2,033 research outputs found

    Generalized Fluctuation-Dissipation Relation and Effective Temperature upon Heating a Deeply Supercooled Liquid

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    We show that a generalized fluctuation-dissipation relation applies upon instantaneously increasing the temperature of a deeply supercooled liquid. This has the same two-step shape of the relation found upon cooling the liquid, but with opposite violation, indicating an effective temperature that is lower than bath temperature. We show that the effective temperature exhibits some sensible time-dependence and that it retains its connection with the partitioned phase space visited in ageing. We underline the potential relevance of our numerical results for experimental studies of the fluctuation-dissipation relation in glassy systems.Comment: 5 pages, 4 figure

    Genome-wide identification of coding and non-coding conserved sequence tags in human and mouse genomes

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    <p>Abstract</p> <p>Background</p> <p>The accurate detection of genes and the identification of functional regions is still an open issue in the annotation of genomic sequences. This problem affects new genomes but also those of very well studied organisms such as human and mouse where, despite the great efforts, the inventory of genes and regulatory regions is far from complete. Comparative genomics is an effective approach to address this problem. Unfortunately it is limited by the computational requirements needed to perform genome-wide comparisons and by the problem of discriminating between conserved coding and non-coding sequences. This discrimination is often based (thus dependent) on the availability of annotated proteins.</p> <p>Results</p> <p>In this paper we present the results of a comprehensive comparison of human and mouse genomes performed with a new high throughput grid-based system which allows the rapid detection of conserved sequences and accurate assessment of their coding potential. By detecting clusters of coding conserved sequences the system is also suitable to accurately identify potential gene loci.</p> <p>Following this analysis we created a collection of human-mouse conserved sequence tags and carefully compared our results to reliable annotations in order to benchmark the reliability of our classifications. Strikingly we were able to detect several potential gene loci supported by EST sequences but not corresponding to as yet annotated genes.</p> <p>Conclusion</p> <p>Here we present a new system which allows comprehensive comparison of genomes to detect conserved coding and non-coding sequences and the identification of potential gene loci. Our system does not require the availability of any annotated sequence thus is suitable for the analysis of new or poorly annotated genomes.</p

    Gene analogue finder: a GRID solution for finding functionally analogous gene products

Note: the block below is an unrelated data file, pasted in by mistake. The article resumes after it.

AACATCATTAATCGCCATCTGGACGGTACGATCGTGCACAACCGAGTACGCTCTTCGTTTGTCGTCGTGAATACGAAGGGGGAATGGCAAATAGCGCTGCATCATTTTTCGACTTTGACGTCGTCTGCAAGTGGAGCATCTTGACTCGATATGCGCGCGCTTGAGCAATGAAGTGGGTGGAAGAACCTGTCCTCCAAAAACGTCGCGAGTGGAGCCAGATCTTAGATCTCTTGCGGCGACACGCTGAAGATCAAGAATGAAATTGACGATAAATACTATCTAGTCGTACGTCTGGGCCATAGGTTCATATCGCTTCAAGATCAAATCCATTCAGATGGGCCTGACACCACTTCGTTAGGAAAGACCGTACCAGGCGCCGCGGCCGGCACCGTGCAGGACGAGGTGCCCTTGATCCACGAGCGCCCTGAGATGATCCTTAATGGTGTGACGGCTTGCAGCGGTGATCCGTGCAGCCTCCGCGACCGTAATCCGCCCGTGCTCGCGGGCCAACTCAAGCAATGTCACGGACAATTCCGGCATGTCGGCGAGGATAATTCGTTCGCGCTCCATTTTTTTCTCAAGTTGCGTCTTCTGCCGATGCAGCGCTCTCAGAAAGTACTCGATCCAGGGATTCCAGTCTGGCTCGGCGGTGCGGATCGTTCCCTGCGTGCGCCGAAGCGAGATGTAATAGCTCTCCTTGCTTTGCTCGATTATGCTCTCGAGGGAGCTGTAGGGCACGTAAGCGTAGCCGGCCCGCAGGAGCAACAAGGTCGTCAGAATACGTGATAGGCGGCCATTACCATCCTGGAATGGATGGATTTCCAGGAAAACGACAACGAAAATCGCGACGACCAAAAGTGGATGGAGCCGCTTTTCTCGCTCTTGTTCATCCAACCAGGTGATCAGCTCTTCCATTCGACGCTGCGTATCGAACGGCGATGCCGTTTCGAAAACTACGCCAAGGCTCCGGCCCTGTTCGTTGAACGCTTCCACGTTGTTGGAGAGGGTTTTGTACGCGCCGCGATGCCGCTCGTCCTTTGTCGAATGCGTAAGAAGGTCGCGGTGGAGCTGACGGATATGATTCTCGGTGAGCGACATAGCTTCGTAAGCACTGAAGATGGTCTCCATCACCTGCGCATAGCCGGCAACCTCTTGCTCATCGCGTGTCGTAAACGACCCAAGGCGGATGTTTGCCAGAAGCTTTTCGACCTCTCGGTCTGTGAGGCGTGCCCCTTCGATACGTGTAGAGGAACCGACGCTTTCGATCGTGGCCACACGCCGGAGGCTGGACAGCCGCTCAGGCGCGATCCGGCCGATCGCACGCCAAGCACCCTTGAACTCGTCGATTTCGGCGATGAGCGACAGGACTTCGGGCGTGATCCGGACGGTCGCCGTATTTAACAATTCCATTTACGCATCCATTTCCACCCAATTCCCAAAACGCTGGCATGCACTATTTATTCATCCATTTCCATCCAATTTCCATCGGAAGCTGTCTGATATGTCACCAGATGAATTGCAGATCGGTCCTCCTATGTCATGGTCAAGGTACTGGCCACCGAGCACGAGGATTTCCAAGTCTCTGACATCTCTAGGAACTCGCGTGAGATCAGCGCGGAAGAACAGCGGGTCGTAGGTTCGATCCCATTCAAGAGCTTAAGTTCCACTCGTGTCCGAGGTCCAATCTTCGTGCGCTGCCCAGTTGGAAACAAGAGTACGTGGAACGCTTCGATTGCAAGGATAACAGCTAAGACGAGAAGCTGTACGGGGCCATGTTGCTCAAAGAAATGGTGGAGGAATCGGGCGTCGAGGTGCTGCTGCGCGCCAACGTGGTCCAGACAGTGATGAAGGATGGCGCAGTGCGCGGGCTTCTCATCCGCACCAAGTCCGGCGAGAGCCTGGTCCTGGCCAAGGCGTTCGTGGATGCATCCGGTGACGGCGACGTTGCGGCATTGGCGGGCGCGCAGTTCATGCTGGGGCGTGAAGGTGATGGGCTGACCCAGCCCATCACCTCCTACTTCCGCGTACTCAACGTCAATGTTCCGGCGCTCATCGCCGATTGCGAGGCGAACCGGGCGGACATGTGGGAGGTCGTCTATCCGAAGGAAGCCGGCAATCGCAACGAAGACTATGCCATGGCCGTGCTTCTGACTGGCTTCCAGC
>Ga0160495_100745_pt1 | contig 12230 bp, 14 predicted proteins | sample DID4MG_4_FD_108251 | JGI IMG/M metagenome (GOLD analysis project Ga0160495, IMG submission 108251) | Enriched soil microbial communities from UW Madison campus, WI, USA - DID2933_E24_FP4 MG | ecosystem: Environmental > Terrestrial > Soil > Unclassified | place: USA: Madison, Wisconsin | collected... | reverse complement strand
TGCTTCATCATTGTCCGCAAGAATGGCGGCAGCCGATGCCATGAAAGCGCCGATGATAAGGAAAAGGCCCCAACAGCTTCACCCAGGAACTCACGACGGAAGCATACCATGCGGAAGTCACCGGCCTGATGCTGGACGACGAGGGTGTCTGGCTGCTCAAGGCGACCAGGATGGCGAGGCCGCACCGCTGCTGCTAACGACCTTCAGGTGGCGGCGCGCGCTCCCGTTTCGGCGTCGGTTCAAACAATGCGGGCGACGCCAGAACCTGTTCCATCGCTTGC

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    <p>Abstract</p> <p>Background</p> <p>To date more than 2,1 million gene products from more than 100000 different species have been described specifying their function, the processes they are involved in and their cellular localization using a very well defined and structured vocabulary, the gene ontology (GO). Such vast, well defined knowledge opens the possibility of compare gene products at the level of functionality, finding gene products which have a similar function or are involved in similar biological processes without relying on the conventional sequence similarity approach. Comparisons within such a large space of knowledge are highly data and computing intensive. For this reason this project was based upon the use of the computational GRID, a technology offering large computing and storage resources.</p> <p>Results</p> <p>We have developed a tool, G<b>EN</b>e Analo<b>G</b>ue F<b>IN</b>d<b>E</b>r (ENGINE) that parallelizes the search process and distributes the calculation and data over the computational GRID, splitting the process into many sub-processes and joining the calculation and the data on the same machine and therefore completing the whole search in about 3 days instead of occupying one single machine for more than 5 CPU years. The results of the functional comparison contain potential functional analogues for more than 79000 gene products from the most important species. 46% of the analyzed gene products are well enough described for such an analysis to individuate functional analogues, such as well-known members of the same gene family, or gene products with similar functions which would never have been associated by standard methods.</p> <p>Conclusion</p> <p>ENGINE has produced a list of potential functionally analogous relations between gene products within and between species using, in place of the sequence, the gene description of the GO, thus demonstrating the potential of the GO. However, the current limiting factor is the quality of the associations of many gene products from non-model organisms that often have electronic associations, since experimental information is missing. With future improvements of the GO, this limit will be reduced. ENGINE will manifest its power when it is applied to the whole GODB of more than 2,1 million gene products from more than 100000 organisms. The data produced by this search is planed to be available as a supplement to the GO database as soon as we are able to provide regular updates.</p